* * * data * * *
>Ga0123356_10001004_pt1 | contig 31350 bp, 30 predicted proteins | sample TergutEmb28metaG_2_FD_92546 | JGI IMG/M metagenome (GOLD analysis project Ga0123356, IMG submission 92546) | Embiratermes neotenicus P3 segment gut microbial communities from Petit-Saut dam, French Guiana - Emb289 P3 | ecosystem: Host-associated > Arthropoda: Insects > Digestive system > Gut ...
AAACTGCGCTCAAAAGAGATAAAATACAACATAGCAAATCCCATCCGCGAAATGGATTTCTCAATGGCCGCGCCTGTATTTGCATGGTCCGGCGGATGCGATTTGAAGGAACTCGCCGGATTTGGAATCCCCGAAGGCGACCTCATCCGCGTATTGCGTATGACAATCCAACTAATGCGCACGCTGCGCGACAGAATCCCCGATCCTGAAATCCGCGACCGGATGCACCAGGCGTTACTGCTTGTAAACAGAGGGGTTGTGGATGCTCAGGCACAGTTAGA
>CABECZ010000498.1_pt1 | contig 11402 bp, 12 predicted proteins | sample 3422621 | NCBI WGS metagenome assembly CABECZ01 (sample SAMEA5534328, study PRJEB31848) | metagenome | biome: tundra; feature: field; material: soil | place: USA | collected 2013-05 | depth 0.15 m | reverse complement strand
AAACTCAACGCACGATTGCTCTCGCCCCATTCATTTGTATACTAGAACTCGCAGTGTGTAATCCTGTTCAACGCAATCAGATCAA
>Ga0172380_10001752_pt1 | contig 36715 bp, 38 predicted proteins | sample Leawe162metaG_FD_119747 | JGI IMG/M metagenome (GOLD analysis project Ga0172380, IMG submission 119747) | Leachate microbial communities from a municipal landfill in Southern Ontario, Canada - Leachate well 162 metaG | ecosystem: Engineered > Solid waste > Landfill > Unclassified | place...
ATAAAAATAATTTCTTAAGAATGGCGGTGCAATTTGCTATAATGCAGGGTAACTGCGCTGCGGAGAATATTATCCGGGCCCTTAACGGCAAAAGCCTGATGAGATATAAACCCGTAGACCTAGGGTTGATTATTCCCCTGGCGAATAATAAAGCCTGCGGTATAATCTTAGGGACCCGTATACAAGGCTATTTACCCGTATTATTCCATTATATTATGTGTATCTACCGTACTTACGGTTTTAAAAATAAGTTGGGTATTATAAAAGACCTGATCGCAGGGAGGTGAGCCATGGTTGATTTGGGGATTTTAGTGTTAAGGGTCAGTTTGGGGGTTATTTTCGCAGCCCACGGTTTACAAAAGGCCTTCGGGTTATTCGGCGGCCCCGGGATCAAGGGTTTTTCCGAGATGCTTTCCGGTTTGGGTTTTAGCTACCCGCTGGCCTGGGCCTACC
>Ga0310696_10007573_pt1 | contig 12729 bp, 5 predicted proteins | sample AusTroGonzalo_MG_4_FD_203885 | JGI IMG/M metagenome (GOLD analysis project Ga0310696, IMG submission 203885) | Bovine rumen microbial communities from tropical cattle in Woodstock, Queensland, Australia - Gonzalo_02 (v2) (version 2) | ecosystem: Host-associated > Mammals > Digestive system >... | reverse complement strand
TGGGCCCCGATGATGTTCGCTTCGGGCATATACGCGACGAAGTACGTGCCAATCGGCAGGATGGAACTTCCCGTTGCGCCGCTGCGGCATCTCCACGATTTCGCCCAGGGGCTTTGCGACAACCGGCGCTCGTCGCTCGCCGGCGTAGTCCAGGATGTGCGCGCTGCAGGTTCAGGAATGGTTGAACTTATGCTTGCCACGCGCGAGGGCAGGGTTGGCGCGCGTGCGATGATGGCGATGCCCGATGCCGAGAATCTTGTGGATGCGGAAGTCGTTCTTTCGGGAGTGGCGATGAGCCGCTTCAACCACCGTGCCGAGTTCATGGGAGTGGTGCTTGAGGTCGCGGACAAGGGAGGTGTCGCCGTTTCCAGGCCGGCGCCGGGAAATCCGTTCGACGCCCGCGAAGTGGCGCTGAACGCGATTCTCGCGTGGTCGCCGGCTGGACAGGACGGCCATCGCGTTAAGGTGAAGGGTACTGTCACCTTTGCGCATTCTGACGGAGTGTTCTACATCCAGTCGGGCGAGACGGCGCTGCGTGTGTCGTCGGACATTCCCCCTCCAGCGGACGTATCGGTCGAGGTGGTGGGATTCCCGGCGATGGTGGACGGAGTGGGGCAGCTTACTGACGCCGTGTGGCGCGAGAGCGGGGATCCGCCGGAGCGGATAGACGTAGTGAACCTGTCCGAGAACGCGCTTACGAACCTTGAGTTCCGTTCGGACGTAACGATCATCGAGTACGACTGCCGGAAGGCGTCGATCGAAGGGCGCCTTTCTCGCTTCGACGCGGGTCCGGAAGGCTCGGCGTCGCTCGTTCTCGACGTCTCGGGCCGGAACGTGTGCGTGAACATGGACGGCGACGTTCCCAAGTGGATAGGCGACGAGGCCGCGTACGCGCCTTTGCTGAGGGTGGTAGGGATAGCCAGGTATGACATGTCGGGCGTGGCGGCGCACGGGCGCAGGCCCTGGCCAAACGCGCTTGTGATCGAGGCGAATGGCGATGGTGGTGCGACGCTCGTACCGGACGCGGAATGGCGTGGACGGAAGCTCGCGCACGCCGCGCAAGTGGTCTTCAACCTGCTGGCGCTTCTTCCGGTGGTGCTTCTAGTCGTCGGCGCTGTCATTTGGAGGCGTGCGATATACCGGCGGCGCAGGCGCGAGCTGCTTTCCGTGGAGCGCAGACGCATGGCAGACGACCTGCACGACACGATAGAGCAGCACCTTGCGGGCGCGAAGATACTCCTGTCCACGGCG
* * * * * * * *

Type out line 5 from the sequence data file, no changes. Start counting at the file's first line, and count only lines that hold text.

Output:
>Ga0172380_10001752_pt1 | contig 36715 bp, 38 predicted proteins | sample Leawe162metaG_FD_119747 | JGI IMG/M metagenome (GOLD analysis project Ga0172380, IMG submission 119747) | Leachate microbial communities from a municipal landfill in Southern Ontario, Canada - Leachate well 162 metaG | ecosystem: Engineered > Solid waste > Landfill > Unclassified | place...